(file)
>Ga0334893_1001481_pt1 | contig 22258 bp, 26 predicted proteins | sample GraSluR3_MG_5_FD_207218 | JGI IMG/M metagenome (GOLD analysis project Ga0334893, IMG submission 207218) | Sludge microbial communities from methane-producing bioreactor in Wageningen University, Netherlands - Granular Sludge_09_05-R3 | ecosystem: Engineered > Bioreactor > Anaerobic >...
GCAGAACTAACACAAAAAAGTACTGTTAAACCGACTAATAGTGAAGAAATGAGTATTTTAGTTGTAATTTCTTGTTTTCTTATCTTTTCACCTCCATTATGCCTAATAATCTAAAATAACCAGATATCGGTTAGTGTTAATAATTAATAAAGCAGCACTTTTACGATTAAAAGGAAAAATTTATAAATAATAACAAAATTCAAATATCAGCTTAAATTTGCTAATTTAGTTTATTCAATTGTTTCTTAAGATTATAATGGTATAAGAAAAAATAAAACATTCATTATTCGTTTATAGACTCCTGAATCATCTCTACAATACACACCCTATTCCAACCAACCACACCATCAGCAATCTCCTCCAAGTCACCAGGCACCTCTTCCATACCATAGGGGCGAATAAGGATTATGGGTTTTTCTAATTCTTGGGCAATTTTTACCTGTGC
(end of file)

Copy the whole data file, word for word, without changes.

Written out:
>Ga0334893_1001481_pt1 | contig 22258 bp, 26 predicted proteins | sample GraSluR3_MG_5_FD_207218 | JGI IMG/M metagenome (GOLD analysis project Ga0334893, IMG submission 207218) | Sludge microbial communities from methane-producing bioreactor in Wageningen University, Netherlands - Granular Sludge_09_05-R3 | ecosystem: Engineered > Bioreactor > Anaerobic >...
GCAGAACTAACACAAAAAAGTACTGTTAAACCGACTAATAGTGAAGAAATGAGTATTTTAGTTGTAATTTCTTGTTTTCTTATCTTTTCACCTCCATTATGCCTAATAATCTAAAATAACCAGATATCGGTTAGTGTTAATAATTAATAAAGCAGCACTTTTACGATTAAAAGGAAAAATTTATAAATAATAACAAAATTCAAATATCAGCTTAAATTTGCTAATTTAGTTTATTCAATTGTTTCTTAAGATTATAATGGTATAAGAAAAAATAAAACATTCATTATTCGTTTATAGACTCCTGAATCATCTCTACAATACACACCCTATTCCAACCAACCACACCATCAGCAATCTCCTCCAAGTCACCAGGCACCTCTTCCATACCATAGGGGCGAATAAGGATTATGGGTTTTTCTAATTCTTGGGCAATTTTTACCTGTGC